COMPGW02 - Web Economics

This database contains 2016-17 versions of the syllabuses. For current versions please see here.

Note: Whilst every effort is made to keep the syllabus and assessment records correct, the precise details must be checked with the lecturer(s).

CodeCOMPGW02 (Also taught as: COMPM041)
PrerequisitesNormally offered only to students in computer science related programmes because basic programming skills are required. Basic understanding of probability and statistics and proficient in java programming, as demonstrated by a least one programing project in the past is required.
Taught ByEmine Yilmaz (50%) Jun Wang (50%)
AimsThe course is intended to provide an introduction of the computing systems and their economics for the production, distribution, and consumption of (digital) goods and services over the Internet and web. While the basic economic principles are covered to understand the business aspects of web-based services, the course is primarily focused on the computational and statistical methods for implementing, improving and optimizing the internet-based businesses, including algorithmic mechanism design, online auctions, user behavior targeting, dynamic pricing, crowdsourcing and social media mining. Practical applications such as Google’s online advertising, Ebay’s online auction, and Amazon’s cloud computing will also be covered and discussed.
Learning OutcomesThe students are expected to master both the theoretical and practical aspects of web economics. More specifically, the student will:
  1. understand basic economic principles and computational methods for the production, distribution, and consumptions of digital goods and services online.
  2. understand the computational methods/models to manage and optimize the Internet-based businesses.
  3. understand the challenges and techniques for the emerging topics such as computing as service and attention economics.
  4. be able to formulate research questions that are relevant to internet-based businesses and use the tools of economics and computational techniques to provide answers to them, and,
  5. be familiar with important work in the field.


System design 

  1. Incentives: Game theory, and Auction theory
  2. Business Models in the Internet:

    1. auction and bidding (the Ebay Model, swoopo, and b2c and b2b auctions (alibaba)
    2. Subscription (Compulsory license, dropbox premier model, spotify, apple icloud, pay per use).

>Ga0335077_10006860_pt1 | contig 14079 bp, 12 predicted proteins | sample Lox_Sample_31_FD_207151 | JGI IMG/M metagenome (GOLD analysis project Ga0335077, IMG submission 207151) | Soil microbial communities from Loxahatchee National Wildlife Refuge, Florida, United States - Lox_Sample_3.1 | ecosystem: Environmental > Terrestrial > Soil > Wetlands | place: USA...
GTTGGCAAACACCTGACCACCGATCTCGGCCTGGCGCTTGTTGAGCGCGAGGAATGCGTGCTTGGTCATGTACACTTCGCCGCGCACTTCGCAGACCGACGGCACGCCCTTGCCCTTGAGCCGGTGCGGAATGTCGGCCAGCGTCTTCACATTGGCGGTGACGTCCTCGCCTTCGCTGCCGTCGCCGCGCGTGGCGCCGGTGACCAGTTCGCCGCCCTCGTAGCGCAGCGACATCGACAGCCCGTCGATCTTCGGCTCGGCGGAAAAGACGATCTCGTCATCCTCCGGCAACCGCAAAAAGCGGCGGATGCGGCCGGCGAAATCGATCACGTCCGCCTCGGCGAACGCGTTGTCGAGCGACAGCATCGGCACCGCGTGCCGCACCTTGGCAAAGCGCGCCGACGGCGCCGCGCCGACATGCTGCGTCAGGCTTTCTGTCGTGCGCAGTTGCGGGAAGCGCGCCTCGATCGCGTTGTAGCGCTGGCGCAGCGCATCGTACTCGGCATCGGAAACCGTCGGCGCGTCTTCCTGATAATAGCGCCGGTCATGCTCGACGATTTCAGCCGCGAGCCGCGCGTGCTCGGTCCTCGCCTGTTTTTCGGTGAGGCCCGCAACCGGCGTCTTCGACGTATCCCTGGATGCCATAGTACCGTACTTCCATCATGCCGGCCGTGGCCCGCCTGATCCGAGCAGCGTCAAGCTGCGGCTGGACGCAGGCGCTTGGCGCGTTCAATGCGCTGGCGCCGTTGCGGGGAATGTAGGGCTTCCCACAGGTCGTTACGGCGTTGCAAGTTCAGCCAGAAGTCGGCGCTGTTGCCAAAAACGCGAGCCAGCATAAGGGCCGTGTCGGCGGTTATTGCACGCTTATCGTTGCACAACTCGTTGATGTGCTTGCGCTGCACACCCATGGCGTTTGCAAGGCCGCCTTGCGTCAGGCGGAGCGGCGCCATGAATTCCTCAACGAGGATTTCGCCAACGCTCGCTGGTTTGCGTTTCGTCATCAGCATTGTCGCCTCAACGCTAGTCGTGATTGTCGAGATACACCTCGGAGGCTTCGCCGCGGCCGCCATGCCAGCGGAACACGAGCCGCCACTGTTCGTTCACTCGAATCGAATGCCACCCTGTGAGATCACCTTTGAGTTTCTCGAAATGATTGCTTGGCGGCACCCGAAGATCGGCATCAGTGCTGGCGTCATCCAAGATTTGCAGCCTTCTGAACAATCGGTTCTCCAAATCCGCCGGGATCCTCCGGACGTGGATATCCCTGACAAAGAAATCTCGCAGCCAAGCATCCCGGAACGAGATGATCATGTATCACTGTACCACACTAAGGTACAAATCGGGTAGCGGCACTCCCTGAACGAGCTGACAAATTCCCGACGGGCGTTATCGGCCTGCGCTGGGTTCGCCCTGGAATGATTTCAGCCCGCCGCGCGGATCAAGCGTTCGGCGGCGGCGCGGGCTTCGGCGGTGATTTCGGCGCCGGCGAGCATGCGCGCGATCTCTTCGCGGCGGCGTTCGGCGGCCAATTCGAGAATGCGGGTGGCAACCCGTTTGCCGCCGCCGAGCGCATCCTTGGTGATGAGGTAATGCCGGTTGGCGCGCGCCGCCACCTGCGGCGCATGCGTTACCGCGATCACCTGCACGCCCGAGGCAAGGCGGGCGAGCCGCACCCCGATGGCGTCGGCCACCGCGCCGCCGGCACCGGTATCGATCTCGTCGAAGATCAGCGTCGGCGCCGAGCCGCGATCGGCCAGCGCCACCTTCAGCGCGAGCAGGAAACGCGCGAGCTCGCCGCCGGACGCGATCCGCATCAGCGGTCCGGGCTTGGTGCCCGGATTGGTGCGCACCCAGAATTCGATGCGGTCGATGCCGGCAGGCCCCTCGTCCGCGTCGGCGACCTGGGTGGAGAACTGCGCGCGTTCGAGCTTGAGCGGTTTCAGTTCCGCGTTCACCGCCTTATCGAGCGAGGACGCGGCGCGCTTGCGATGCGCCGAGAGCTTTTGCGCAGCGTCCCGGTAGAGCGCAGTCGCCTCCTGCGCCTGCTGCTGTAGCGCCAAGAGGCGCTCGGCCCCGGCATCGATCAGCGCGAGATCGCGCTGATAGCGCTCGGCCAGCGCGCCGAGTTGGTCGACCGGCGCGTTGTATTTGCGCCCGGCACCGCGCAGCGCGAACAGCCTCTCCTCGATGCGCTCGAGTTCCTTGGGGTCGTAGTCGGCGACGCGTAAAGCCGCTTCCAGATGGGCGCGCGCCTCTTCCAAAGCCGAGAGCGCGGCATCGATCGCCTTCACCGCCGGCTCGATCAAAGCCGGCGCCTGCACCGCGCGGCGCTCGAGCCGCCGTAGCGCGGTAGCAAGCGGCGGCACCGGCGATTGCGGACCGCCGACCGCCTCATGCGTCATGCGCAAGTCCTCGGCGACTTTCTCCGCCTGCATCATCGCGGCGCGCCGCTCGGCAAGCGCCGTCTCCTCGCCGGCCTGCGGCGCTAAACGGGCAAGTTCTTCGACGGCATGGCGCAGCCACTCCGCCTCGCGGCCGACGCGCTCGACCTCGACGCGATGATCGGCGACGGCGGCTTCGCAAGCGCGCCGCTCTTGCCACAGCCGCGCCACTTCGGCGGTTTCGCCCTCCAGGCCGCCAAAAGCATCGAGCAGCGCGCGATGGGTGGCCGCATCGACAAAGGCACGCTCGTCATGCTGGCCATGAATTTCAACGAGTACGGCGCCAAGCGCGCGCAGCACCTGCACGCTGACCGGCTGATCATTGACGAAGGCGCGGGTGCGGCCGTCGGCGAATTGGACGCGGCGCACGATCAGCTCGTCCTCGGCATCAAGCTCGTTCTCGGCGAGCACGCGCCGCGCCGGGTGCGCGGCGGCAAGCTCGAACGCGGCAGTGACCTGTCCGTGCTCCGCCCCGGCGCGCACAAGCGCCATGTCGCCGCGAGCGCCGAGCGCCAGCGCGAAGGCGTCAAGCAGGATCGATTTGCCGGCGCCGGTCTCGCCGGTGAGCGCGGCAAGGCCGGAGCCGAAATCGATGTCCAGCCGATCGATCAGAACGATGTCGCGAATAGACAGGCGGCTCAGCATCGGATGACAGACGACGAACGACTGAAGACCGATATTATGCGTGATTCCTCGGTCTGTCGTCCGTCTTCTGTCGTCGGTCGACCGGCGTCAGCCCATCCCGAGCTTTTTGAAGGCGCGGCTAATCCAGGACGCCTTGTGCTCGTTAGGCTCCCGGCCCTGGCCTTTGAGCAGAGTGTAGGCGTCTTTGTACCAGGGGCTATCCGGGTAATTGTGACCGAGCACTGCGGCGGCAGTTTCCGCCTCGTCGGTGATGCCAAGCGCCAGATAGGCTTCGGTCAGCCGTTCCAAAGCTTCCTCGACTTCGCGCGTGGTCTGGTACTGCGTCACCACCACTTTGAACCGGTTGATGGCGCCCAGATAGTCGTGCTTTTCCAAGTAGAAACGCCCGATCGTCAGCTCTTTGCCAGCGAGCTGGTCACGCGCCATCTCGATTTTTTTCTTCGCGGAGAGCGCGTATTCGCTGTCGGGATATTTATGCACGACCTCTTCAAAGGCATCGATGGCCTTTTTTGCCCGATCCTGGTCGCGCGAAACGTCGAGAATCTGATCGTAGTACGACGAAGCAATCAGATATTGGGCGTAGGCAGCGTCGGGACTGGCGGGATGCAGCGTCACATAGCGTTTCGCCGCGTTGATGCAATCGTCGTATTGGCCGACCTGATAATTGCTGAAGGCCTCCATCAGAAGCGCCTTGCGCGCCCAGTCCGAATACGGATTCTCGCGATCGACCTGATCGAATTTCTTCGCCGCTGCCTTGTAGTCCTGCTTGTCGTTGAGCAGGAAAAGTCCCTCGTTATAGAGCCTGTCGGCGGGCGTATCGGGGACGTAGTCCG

3. Online retailing (Amazon, Apple Apps).

  3. Computational advertising

    1. Vickrey auction and the second price auction
    2. Search-based advertising, Contextual advertising and Behaviour targeting, Demand-side platform and Real-time bidding, Ad exchange and futures and options

  4. Computing as a service/utility
  5. Social media mining

Management and optimization

  1. Dynamical pricing models (air-tickets) and Yield management and scheduling (online advertising)


  1. Attention economics and Personalization and Long tail
  2. Prediction markets and their accuracy
  3. Topic modelling
  4. Human computing and Social computing systems

    1. Crowdsourcing and Amazon Mechanical Turk (MTurk) and Collective intelligence
    2. System design (ESP game, reCAPTCHA etc)

Method of Delivery

Lectures. We will also have guest lecturers from the relevant industries in order to get an understanding of the real world applications of the material covered. A website or/and moodle webpage will be created for the course and the course materials such as lecture notes, sample codes, will be shared. By using moodle, students will also be able to discuss relevant ideas and have questions answered by the lecturer.


The module has the following assessment components:

  • Written examination (2.5 hours, 70%)
  • Coursework (30%) 

To pass this module, students must:

  • Obtain an overall pass mark of 50% for all components combined.




Noam Nisan (Editor), Tim Roughgarden (Editor), Eva Tardos (Editor), Vijay V. Vazirani (Editor),  Algorithmic Game Theory, Cambridge University, 2007.
David Easley and Jon Kleinberg, Networks, Crowds, and Markets: Reasoning About a Highly Connected World, Cambridge University Press, 2010 
R. Preston McAfee, Introduction to Economic Analysis
Nir Vulkan, The Economics of e-Commerce, Princeton University Press, 2003 
Carl Shapiro, Hal R. Varian, Information rules: a strategic guide to the network economy, 1999